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Cardinals Expect Immediate Impact From Zaven Collins, Rondale Moore 

Keim, Kingsbury entered draft with goal of finding early contributors

GM Steve Keim discusses the Cardinals' draft picks.
GM Steve Keim discusses the Cardinals' draft picks.

During Steve Keim's tenure as general manager, the Cardinals have not always counted on early-round draft picks to make an immediate impact.

But with quarterback Kyler Murray still on his rookie deal – and after falling a tiebreaker short of the playoffs in 2020 -- time is of the essence.

While linebacker Zaven Collins and wide receiver Rondale Moore are part of the organization's long-term plan, the goal is for them to also contribute heavily in 2021.

"Steve made that crystal clear to the coaching staff and personnel department: those first two picks need to play, and play early, and play a lot," coach Kliff Kingsbury said. "That was the mission, and I feel good about where it's at."

Collins was the valedictorian of his high school class, and plays a middle linebacker position that is known as the quarterback of the defense. If he is on the field instead of Jordan Hicks in certain instances as a rookie, Collins will be the one lining up his teammates.

"When you watched Zaven, not only is he impressive athletically, but you watch him before the snap and his pre-snap stuff with directing traffic and communicating was excellent," Keim said.

Moore, who earned his business degree from Purdue in two-and-a-half years, will have multiple ways to make an impact as a rookie. He can return kicks, get quick passing game touches and secure a slot receiver role in three- or four-wide sets.

Kingsbury said the Cardinals are expected to have a rookie minicamp this year, which would give this year's draft class a leg up on a 2020 group which learned everything virtually due to COVID-19.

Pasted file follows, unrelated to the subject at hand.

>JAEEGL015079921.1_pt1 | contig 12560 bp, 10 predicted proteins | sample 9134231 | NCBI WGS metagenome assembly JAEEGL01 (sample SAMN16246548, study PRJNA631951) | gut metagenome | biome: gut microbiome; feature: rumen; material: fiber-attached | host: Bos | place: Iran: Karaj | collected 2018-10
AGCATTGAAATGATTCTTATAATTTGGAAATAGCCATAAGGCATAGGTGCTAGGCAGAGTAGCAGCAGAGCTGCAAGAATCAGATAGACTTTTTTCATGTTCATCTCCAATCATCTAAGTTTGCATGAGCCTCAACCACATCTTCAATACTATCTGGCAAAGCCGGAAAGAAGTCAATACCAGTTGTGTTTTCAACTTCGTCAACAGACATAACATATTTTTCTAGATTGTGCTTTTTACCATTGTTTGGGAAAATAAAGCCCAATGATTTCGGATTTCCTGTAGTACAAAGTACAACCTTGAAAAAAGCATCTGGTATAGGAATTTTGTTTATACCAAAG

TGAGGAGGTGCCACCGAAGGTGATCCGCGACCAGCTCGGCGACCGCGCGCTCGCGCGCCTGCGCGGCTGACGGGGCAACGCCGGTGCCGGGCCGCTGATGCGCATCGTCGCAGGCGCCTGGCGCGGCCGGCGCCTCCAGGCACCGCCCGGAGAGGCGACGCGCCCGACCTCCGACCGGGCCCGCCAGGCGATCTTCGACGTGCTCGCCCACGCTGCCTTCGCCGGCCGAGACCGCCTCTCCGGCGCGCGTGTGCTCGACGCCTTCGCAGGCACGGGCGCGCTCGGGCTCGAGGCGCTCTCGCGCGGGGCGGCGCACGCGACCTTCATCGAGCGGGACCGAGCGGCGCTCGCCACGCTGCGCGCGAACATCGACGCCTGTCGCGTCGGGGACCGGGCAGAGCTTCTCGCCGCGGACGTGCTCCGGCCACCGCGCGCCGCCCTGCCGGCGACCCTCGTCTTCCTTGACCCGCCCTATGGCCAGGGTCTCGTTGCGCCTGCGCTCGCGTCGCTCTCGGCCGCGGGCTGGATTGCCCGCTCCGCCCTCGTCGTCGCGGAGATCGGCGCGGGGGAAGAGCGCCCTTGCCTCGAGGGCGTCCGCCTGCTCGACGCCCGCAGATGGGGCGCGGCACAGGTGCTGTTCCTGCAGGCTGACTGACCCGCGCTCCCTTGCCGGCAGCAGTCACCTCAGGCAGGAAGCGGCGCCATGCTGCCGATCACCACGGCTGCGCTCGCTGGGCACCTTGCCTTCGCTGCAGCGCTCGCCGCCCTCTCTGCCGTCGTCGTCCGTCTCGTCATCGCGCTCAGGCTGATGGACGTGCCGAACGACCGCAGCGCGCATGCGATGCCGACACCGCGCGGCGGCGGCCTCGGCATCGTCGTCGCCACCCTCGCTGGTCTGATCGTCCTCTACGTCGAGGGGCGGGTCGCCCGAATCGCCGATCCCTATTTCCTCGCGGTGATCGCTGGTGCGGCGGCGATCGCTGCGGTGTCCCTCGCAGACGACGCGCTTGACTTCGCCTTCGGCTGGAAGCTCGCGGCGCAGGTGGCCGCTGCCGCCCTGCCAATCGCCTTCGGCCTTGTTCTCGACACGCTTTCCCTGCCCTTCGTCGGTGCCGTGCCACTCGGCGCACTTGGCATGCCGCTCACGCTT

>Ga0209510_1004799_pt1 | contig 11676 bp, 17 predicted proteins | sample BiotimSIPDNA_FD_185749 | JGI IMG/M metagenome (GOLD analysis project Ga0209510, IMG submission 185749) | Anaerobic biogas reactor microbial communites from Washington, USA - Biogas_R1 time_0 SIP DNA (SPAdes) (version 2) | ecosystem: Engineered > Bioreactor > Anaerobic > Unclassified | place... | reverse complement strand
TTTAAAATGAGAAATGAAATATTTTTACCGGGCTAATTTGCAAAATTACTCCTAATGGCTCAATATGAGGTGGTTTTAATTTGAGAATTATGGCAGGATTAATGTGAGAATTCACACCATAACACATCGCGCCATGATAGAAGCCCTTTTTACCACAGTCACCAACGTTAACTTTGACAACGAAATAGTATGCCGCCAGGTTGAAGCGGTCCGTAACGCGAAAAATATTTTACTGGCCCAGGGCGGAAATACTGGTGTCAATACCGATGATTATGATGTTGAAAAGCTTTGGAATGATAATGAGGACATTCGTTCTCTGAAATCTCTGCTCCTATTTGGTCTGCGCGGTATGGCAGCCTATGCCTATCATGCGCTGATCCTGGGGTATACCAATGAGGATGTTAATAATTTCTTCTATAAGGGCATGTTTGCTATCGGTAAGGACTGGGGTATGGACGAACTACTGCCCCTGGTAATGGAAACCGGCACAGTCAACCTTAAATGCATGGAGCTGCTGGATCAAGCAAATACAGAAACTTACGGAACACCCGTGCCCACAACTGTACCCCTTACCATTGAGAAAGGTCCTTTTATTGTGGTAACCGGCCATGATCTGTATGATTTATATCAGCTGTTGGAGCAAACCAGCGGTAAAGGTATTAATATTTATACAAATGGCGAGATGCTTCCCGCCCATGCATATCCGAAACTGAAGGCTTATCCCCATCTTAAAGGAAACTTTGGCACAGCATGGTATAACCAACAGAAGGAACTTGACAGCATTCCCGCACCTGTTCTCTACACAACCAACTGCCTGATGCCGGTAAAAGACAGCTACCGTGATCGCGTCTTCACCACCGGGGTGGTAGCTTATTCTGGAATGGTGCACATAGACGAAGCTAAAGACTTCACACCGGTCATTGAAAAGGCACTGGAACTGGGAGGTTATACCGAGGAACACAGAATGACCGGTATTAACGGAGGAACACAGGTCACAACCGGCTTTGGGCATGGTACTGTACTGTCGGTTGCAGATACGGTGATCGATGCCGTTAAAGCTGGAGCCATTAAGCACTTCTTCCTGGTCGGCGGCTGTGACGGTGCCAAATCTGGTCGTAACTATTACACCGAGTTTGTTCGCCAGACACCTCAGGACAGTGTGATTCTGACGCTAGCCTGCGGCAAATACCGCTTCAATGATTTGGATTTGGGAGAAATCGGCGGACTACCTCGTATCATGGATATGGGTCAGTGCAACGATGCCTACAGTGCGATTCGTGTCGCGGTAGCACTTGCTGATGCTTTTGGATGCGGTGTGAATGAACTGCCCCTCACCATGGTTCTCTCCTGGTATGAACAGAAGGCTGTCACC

While Collins and Moore are the headliners, the Cardinals would love to get contributions from the five players added on Saturday: cornerback Marco Wilson (fourth round), outside linebacker Victor Dimukeje (sixth round), cornerback Tay Gowan (sixth round), safety James Wiggins (seventh round) and center Michal Menet (seventh round).

After an aggressive free agent period which resulted in the additions of defensive end J.J. Watt, wide receiver A.J. Green, cornerback Malcolm Butler, center Rodney Hudson and others, the draft helped fortify some of the remaining holes on the roster.

It wasn't an easy year, as the pandemic led to a mass of player opt-outs and eliminated normal events like the NFL Scouting combine and standard medical evaluations. By the end of it, Keim was impressed with the information that was compiled.

"None of our coaches or any of our scouts left any stone unturned," Keim said. "These guys worked their tails off, even with the obstacles."

The Cardinals wrapped up the draft by giving out their first inaugural Rod Graves College Scouting award, which recognized the team's top scout based on grade accuracy over the past three years. John Mancini, an area scout in St. Louis, received the award named for Graves, the Cardinals' former general manager.

Now the Cardinals are hoping the 2021 evaluations have a Mancini-type hit rate to them so their playoff chances increase.

"None of us were pleased with how that thing ended last year," Kingsbury said. "We knew we had to get better."

Images of the Cardinals' first-round draft pick on his flight from Tulsa, Okla. to Arizona.

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